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Freedom Isn’t Free, Simplicity Isn’t Simple, But There's Still Hope

Updated: Oct 20, 2021

I have a confession to make.

In all my journey-thwarted-woe-is-me-sleepless-nights-and-what-do-I-do-now-amygdala-hijack-daze, it was me.

I did this. I sabotaged my own journey.

A professional change agent, I should have known, I do know: the moment you set an audacious goal for yourself, like living a life of simplicity and freedom, you’re going to get just the opposite.

I was reminded of this ironic law of nature by my yogi-musician friend, Richard Miller, and, for the first time in weeks, laughed out loud.

In other words, the moment I set out to swim upstream, I was bound to encounter the oncoming current.

Have you ever swum in a river, for real, testing your power, stroking madly into the white water, yet remaining inert?

The oncoming current was me.

I keep replaying the image from, now, a whole year ago, when I stood at the edge of a meadow in a holler in West Virginia and that auspicious hawk swooped down before me. I heeded the message: to claim her soaring freedom for myself.

I was committed, or so I thought, working painstakingly for eight months to prepare, divesting myself of 24 years of belongings, shoring up and renting out my house, putting financial affairs in order, throwing a final farewell fiesta that would cast me off dancing a samba.

But as I drove away from Park Road in early June, my elation was muted. Staring back at me in the rearview mirror was a mountain of unfinished business – much of which I’d initiated just before I left, stuff I thought I could handle, from a distance, no problem, stuff I thought would give me some security, stuff related to money. Yes, money.

If the hawk was my angel, there were devilish vultures circling overhead too, luring me in the opposite direction.

I’d signed contracts with governments – one with the Feds, the other with DC – one related to my consulting work, the other an historic preservation grant to renovate the rotting porch and weathered façade of my 1910 rowhouse.

How could I turn down such offers? They made complete sense. Both were relatively simple projects I could handle virtually. But more than that: these projects would fill the void I’d created by taking this new road and, in doing so, keep me stuck.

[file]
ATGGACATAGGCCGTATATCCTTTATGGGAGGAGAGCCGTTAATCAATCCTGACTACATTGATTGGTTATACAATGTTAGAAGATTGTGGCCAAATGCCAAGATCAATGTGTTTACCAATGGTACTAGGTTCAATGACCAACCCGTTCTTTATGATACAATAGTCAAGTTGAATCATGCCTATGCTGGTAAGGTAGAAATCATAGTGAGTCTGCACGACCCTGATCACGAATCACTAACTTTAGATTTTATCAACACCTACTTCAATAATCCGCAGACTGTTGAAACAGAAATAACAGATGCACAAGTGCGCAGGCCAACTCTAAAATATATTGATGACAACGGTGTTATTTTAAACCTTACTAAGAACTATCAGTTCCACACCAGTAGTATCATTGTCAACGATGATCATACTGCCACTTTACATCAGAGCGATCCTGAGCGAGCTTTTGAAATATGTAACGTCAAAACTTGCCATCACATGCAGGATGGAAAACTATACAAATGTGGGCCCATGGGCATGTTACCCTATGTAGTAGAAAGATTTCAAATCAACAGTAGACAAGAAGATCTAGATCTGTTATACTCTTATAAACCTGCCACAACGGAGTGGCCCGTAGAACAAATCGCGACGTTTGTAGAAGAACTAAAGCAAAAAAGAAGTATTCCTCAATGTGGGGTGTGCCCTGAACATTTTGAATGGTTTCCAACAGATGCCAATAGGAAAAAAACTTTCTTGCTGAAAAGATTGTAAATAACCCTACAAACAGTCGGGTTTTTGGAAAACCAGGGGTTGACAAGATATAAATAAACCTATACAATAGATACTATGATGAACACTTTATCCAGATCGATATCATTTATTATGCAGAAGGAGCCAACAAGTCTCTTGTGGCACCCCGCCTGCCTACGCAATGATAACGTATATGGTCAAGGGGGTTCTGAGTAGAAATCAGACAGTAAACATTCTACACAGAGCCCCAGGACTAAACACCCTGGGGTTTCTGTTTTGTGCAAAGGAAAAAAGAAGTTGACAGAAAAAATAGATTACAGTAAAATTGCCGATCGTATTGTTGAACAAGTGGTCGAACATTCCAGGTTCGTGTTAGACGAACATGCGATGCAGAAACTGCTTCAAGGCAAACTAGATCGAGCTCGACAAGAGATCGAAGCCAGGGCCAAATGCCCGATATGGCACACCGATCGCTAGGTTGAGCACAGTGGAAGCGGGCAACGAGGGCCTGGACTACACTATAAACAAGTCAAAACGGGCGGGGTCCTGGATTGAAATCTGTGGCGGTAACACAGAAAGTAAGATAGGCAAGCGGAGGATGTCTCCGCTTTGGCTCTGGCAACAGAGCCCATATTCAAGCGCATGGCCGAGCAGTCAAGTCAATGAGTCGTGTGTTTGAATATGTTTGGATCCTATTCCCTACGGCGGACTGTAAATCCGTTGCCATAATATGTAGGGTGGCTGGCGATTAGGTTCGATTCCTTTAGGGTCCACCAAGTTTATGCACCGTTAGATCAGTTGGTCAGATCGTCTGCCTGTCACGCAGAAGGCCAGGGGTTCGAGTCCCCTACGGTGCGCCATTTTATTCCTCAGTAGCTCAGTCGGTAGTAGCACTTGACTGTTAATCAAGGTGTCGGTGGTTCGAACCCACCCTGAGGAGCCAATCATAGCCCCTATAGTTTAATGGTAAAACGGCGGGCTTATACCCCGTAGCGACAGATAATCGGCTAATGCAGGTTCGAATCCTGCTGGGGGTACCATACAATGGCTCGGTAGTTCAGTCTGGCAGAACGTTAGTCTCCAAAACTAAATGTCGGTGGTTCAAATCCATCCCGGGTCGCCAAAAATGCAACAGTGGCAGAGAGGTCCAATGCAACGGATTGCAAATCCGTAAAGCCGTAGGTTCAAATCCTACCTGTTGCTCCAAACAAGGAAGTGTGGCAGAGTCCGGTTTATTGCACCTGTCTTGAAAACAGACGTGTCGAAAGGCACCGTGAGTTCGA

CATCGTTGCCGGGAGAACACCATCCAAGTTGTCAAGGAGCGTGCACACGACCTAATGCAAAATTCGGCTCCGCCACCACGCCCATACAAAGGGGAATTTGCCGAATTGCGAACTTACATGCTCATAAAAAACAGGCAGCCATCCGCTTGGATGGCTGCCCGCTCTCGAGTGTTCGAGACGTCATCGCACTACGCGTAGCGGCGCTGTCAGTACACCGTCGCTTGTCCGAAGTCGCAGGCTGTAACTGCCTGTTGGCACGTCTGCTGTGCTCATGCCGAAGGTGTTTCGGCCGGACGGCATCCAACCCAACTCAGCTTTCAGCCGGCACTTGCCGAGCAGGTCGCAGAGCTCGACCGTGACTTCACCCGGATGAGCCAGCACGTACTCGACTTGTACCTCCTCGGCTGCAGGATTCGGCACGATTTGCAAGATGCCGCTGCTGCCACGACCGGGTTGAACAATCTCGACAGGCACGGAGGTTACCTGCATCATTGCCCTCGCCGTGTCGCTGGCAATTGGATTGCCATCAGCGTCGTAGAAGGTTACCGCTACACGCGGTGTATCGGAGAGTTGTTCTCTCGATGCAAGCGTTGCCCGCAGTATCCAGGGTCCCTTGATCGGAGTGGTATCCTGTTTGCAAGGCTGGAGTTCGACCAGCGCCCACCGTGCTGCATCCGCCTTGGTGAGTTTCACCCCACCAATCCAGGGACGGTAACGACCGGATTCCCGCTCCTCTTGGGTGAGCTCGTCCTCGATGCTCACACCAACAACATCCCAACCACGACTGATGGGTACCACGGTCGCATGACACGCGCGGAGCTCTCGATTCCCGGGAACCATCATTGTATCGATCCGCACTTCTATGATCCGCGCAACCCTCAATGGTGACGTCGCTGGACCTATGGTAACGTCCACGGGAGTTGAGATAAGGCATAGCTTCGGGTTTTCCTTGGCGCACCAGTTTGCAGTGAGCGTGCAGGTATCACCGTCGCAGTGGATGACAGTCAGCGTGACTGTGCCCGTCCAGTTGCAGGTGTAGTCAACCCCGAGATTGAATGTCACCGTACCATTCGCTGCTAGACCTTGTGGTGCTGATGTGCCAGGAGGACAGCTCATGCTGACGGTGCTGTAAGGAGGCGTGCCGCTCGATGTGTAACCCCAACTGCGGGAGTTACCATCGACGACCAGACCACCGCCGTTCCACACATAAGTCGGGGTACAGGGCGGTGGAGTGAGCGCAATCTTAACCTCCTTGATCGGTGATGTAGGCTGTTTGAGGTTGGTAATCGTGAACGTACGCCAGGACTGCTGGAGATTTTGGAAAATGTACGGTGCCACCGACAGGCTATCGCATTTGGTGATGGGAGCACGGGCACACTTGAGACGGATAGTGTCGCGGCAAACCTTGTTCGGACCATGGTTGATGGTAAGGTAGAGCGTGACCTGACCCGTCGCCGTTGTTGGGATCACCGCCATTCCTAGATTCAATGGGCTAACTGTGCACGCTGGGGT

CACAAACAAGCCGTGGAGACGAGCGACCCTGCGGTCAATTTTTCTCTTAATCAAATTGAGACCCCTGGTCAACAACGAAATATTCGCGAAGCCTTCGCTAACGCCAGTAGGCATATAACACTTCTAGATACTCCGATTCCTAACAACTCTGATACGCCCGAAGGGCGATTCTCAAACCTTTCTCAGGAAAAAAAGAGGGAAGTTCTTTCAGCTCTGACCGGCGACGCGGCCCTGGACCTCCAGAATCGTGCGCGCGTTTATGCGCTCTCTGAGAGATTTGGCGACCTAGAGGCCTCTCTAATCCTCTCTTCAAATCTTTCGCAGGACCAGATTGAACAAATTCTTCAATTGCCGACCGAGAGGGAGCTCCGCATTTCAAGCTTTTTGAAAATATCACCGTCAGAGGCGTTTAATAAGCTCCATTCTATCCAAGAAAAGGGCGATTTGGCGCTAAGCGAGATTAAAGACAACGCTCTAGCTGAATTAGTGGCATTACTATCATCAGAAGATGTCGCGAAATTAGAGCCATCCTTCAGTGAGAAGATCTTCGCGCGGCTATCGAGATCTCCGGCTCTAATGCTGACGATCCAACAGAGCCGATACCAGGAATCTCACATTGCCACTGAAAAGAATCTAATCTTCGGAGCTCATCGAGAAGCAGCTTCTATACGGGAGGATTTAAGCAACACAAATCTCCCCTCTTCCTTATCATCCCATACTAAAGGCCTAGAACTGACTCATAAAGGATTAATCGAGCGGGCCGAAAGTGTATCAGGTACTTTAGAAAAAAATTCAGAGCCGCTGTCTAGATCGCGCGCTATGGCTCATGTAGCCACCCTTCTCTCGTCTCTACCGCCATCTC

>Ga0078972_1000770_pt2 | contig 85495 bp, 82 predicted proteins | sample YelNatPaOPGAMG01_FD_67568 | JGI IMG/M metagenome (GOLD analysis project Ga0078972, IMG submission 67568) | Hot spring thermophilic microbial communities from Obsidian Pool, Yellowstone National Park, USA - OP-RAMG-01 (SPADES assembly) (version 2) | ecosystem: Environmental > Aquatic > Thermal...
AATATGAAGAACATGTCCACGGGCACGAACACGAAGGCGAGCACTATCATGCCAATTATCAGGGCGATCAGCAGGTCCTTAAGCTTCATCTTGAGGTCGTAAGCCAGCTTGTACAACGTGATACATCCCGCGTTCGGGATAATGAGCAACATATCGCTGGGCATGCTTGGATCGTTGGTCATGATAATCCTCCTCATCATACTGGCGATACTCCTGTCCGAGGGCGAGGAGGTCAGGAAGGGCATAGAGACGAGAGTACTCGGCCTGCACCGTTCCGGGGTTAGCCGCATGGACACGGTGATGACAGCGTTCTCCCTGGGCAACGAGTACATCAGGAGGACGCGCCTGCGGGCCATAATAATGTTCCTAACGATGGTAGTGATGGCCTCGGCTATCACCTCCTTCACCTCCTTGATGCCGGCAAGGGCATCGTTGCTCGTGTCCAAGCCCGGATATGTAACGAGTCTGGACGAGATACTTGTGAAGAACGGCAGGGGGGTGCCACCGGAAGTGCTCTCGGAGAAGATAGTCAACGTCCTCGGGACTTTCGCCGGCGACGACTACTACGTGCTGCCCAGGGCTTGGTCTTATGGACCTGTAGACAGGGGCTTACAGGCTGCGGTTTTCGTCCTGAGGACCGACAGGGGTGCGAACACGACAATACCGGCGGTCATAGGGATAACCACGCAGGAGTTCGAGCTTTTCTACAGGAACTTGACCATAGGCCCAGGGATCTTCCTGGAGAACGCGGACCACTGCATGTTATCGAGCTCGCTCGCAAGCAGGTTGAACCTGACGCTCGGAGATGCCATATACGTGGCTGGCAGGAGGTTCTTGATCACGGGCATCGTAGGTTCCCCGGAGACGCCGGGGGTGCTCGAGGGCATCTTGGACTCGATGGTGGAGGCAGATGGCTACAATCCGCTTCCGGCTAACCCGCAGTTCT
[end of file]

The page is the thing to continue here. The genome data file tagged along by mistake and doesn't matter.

I had no idea, really, how stuck. Yet, of course I knew. In business for myself for 20 years, I know that contracts are binding, and bindings are strings that can and do get tangled. And the more tangled they get, the less chance I have of achieving my dream.

Needless to say, both projects became complicated and fast. Both projects kept me tied to the computer and the phone, in my cabin, in the woods, in a rickety farmhouse chair, the mountains out my window taunting me to come climb them – though I had little time or energy left at the end of the day.

In fact, both projects began to go south, plummeting quickly, keeping me inside by day and up at night. I had repeated house nightmares, images of snakes and eels slithering out the drains and rats inhabiting the plaster walls. In another dream, more of a premonition, the building contractor had replaced my historic porch columns with dead, hollow tree trunks.

I awoke at 3 am in a panic and blinked into the Vermont darkness. “I have to go home,” I whispered, heart pounding. My house was calling me.

I’ve talked about this before: all this gyrating, equivocating, complicating is Resistance with a capital R. Resistance is like the Devil. “Its goal,” says Stephen Pressfield in The War of Art, “is not to wound or disable. Resistance aims to kill. Its target is the epicenter of our being, our genius, our soul.”

Though I wanted to blame them for making my life miserable, for thwarting my cross-country journey, the Devil was not the governments and contractors to which I’d become bound.

Truth be told, the Devil’s inside me. The Devil is concerned about ego and money and reputation and convention, determined to protect me from anything that might threaten those sacred status quo institutions of my being.

The moment I decided to return home to face the reality of what I’d done, I was just beginning to set myself free.

In the cabin that night, I cried some quiet tears of sorrow mixed with relief; then, for the first time in weeks, I slept.

Packing my car and saying goodby to the the red barns and hippy happiness of #IIovermont, I smiled for the selfie.

But I knew I had a hard road ahead.

I knew, to be fully free to continue my creative journey, I had to UNDO my deal with the Devil.

Find out how...


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